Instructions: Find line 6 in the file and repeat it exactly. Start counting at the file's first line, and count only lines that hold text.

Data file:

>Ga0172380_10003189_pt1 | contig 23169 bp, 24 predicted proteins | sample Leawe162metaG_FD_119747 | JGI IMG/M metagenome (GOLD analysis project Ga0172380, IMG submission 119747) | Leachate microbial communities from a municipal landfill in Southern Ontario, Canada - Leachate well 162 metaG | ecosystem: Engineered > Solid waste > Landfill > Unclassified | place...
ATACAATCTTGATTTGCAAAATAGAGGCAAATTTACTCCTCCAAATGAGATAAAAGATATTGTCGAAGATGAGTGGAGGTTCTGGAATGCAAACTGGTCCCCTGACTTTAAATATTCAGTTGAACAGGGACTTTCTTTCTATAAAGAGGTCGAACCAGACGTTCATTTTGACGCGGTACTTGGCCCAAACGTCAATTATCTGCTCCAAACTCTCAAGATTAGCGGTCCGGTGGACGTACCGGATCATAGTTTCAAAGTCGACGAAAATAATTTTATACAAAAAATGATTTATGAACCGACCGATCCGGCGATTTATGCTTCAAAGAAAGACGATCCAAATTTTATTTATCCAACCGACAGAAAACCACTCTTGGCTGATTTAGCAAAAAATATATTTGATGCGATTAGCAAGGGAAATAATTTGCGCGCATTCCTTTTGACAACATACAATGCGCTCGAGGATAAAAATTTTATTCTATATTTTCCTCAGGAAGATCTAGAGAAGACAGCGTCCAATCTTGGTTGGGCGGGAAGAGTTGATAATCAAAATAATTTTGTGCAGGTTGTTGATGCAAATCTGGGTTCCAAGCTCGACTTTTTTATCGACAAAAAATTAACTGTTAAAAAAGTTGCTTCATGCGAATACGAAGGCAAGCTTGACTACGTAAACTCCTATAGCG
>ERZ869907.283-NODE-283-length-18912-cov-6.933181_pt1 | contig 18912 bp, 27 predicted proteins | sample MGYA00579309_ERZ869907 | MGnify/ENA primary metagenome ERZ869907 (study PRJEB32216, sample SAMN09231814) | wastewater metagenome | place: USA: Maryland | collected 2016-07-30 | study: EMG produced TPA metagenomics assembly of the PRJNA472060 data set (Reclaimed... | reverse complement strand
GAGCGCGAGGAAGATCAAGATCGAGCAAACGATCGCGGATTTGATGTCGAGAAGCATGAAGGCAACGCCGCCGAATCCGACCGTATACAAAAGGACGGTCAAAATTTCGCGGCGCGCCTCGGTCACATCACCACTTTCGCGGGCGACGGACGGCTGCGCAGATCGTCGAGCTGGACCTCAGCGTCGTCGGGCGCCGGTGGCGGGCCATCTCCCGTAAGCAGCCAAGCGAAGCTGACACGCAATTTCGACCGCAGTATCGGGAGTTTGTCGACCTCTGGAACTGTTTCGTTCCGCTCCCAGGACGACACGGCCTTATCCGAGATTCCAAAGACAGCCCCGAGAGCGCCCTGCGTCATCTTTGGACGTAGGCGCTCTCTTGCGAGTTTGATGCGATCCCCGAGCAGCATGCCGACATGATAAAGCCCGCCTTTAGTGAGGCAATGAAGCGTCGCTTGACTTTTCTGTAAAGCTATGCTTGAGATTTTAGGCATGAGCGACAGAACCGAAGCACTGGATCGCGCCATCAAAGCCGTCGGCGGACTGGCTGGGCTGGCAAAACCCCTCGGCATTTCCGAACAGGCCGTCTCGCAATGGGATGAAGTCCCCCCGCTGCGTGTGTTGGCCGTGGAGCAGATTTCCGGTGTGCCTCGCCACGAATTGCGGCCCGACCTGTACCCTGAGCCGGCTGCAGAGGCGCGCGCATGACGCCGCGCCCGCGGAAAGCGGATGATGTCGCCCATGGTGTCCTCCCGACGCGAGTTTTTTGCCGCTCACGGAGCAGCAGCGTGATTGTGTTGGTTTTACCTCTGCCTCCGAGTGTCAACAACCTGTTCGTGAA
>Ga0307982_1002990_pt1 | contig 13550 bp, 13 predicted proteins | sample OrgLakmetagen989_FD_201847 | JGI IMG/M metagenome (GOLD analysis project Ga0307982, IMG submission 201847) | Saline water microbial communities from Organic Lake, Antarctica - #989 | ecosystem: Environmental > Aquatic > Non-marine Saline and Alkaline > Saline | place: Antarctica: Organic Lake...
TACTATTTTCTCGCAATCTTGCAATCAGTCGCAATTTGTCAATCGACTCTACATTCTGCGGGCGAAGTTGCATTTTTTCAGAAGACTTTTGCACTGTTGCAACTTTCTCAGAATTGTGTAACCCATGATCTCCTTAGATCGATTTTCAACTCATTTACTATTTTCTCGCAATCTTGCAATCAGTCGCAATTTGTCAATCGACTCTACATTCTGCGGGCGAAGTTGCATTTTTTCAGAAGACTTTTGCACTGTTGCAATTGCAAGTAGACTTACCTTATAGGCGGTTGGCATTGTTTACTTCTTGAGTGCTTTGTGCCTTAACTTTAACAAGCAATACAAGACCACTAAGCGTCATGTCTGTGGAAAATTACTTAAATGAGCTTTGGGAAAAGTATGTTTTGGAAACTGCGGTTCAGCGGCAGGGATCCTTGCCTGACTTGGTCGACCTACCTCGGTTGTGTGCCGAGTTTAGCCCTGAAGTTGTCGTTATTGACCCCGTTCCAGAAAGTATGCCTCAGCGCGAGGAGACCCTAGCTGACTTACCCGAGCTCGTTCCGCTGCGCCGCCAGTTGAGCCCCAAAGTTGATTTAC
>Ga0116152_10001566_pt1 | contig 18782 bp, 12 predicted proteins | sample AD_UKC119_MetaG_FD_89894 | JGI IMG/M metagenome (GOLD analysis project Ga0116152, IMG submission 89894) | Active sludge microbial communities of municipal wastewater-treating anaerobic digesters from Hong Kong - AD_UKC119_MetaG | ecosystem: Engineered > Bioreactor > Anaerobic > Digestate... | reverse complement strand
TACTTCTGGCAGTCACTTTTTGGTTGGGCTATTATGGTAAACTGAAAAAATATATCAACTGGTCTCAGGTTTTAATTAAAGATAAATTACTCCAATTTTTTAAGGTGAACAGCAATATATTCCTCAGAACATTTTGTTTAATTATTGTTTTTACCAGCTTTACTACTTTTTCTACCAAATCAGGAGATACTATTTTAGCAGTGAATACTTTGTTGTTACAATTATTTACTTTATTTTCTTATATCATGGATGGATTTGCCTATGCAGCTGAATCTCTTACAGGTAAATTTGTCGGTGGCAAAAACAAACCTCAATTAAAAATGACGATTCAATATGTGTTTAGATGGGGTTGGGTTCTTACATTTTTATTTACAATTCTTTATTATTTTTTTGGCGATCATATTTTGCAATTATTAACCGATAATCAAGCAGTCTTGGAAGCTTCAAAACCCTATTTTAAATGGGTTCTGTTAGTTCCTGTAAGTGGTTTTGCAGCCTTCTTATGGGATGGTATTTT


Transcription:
TACTATTTTCTCGCAATCTTGCAATCAGTCGCAATTTGTCAATCGACTCTACATTCTGCGGGCGAAGTTGCATTTTTTCAGAAGACTTTTGCACTGTTGCAACTTTCTCAGAATTGTGTAACCCATGATCTCCTTAGATCGATTTTCAACTCATTTACTATTTTCTCGCAATCTTGCAATCAGTCGCAATTTGTCAATCGACTCTACATTCTGCGGGCGAAGTTGCATTTTTTCAGAAGACTTTTGCACTGTTGCAATTGCAAGTAGACTTACCTTATAGGCGGTTGGCATTGTTTACTTCTTGAGTGCTTTGTGCCTTAACTTTAACAAGCAATACAAGACCACTAAGCGTCATGTCTGTGGAAAATTACTTAAATGAGCTTTGGGAAAAGTATGTTTTGGAAACTGCGGTTCAGCGGCAGGGATCCTTGCCTGACTTGGTCGACCTACCTCGGTTGTGTGCCGAGTTTAGCCCTGAAGTTGTCGTTATTGACCCCGTTCCAGAAAGTATGCCTCAGCGCGAGGAGACCCTAGCTGACTTACCCGAGCTCGTTCCGCTGCGCCGCCAGTTGAGCCCCAAAGTTGATTTAC